Camp food has come a long way. Take the sliced okra in my AlpineAire Chicken Gumbo this week, for example. You can see the pinwheel vegetables, cut beautifully just like in a fancy salad, among the rice, chicken, and spices that comprise the meal.
Add a mug of boiling water and let it sit. The okra, chicken, rice, and other ingredients soak it in, converting the dry constitutes into a dinner so good you can eat it at home.
But in the woods anything like Chicken Gumbo is magical. There’s something about hiking miles into the outback that makes everything hot, salty, and savory taste extra good.
AlpineAire is one of a few brands that makes dehydrated food in packets. I have a special spot for the brand. During an expedition in Patagonia my teammates and I relied on the company’s pouches to keep us alive.
One night, after more than a week in the Chilean wilderness, we were getting low on food. No time to boil water my teammates and I ripped open an AlpineAire pack and munched on a sweet oatmeal with tiny apple chunks.
I squirted in some water from my CamelBak and let it “cook” cold for 30 minutes before taking another go with the mixture, scooping with two fingers as we hiked.
This summer I’ve been eating dehydrated food from AlpineAire in a more civilized manner. The occasion to test the food came not from an outfitter or expedition planner but from a connection at a design firm in Minneapolis called Capsule.
The agency was hired to remake AlpineAire’s packaging. With work for brands as diverse as SmartWool, Yakima, Schwinn Bikes, and Double Cross Vodka on Capsule’s resume I was interested to see the agency’s take on camp food.
Packaging is more important in this category than most. Like many brands have done for a few years now, AlpineAire eliminates the need for a cooking pot by letting a camper pour hot or boiling water into the package in which the food comes.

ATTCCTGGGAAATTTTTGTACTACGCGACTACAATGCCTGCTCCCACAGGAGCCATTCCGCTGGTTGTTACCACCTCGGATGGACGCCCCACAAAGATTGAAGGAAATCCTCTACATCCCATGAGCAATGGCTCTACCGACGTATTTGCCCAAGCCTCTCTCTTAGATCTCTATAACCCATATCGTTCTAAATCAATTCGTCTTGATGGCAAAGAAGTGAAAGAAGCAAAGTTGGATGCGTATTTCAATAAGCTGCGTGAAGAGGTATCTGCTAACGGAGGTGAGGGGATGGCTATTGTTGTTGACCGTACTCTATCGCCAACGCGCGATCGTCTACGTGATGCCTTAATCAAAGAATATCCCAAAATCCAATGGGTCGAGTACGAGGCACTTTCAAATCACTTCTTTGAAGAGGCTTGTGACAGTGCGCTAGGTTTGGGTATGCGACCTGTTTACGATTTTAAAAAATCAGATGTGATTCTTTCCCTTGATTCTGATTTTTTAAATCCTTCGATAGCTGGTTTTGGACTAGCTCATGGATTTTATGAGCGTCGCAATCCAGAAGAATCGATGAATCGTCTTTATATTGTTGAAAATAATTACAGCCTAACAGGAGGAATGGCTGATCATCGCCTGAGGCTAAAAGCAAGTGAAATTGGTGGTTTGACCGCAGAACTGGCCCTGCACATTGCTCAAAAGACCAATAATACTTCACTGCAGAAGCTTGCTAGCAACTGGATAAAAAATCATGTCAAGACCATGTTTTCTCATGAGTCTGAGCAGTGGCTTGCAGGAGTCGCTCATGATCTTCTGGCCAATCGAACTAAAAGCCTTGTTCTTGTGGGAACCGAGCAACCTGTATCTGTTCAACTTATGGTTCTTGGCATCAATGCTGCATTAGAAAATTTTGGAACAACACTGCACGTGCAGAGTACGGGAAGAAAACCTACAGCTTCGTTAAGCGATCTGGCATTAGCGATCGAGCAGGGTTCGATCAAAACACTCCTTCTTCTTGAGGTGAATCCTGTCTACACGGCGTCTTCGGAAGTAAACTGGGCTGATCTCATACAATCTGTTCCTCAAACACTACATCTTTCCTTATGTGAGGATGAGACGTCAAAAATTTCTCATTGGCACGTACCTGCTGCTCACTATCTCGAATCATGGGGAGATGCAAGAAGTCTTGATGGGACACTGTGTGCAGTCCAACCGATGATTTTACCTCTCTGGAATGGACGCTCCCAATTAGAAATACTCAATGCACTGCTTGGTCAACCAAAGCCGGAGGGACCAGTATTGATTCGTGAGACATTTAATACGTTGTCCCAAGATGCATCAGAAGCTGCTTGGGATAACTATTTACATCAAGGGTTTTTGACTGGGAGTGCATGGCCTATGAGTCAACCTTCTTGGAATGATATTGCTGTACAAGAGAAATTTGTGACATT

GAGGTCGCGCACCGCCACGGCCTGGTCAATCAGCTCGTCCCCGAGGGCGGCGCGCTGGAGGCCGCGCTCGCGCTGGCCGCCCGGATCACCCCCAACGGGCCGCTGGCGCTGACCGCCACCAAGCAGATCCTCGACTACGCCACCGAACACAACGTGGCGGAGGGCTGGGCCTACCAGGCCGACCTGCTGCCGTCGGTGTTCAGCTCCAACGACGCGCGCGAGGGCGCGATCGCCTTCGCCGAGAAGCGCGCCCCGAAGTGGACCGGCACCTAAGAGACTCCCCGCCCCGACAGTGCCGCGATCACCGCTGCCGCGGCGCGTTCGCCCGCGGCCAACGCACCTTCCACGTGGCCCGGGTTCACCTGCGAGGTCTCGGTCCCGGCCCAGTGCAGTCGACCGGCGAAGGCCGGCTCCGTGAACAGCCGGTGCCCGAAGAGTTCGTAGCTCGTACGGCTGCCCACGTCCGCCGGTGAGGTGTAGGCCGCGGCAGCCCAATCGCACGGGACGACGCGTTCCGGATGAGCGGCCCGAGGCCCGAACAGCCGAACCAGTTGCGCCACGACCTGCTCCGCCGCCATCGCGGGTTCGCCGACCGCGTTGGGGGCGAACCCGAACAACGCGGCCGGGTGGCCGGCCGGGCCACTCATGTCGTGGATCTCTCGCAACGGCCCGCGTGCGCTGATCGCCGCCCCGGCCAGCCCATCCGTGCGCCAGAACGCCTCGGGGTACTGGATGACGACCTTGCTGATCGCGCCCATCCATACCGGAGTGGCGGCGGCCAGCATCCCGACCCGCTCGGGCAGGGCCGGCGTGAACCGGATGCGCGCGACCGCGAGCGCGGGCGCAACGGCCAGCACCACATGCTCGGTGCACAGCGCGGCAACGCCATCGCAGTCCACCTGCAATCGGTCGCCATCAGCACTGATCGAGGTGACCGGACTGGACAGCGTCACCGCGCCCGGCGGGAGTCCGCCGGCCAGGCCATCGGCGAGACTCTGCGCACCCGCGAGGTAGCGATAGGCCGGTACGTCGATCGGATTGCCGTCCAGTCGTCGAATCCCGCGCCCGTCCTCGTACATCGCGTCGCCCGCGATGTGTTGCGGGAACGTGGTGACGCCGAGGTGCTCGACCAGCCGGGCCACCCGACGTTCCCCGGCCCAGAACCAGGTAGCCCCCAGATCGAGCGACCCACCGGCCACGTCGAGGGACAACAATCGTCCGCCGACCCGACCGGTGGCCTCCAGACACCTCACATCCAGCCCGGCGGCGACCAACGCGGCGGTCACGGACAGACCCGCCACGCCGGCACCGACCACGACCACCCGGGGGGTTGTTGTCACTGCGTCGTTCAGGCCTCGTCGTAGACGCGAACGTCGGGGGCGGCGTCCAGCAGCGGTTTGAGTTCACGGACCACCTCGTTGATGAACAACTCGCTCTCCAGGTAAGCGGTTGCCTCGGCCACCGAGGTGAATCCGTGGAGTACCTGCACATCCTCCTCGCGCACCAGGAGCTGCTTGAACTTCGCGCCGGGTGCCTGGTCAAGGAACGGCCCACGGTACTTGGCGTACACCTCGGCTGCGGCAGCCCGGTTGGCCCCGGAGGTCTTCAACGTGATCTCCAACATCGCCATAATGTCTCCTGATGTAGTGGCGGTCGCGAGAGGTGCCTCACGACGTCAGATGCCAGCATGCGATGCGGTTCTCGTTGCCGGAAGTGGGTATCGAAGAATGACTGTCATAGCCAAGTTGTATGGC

Tear open the top, pull out the small oxygen absorber packet, and pour water in — it’ll soak into the dehydrated food and “cook” it over a few minutes.
Capsule kept the same basic form factor but changed AlpineAire’s look to offer new ways to interpret what’s inside each pack. Simple readouts of the calories, protein amount, and food type are on front in a large font.
Package weight is clearly shown, and there’s a ruler on one edge to measure the amount of water to add. On back, instructions on preparation come in four or five steps.
The requisite ingredients and nutrition facts are shown along with icons that denote “All Natural,” “Gluten Free,” “0g Trans Fats,” and other important facts.
I had the Three Berry Crumble for dessert after the gumbo one night. It was super sweet, with brown sugar and little chunks of reconstituted fruit. Make it with boiling water and top it with the included pack of chocolate pie crumbs, which look like coffee grounds but taste like a pastry.
The Chicken Gumbo was very filling, slightly spicy, and salty. But in the woods I wanted even more salt — I sweat it out during the day and crave salt at night. (Tip: Bring a tiny vial of big-grain sea salt and sprinkle it onto any food if you’re like me.)
The Gumbo has a texture like a good rice-based stew. The packet notes 540 calories for the serving, but it seemed like more — I was quite full.
AlpineAire sells dozens of flavors and meal types. The new meals and the new packaging will be available in September at retailers and online. Cost is $5 to $7 per pack.
Not only is the new food good tasting, but it’s easier to make. Check out AlpineAire if you’re heading into the woods and need lightweight meals of the just-add-water type. I bet you’ll be impressed with the flavor, including the rice, chicken, spices, sliced okra, and all. —Stephen Regenold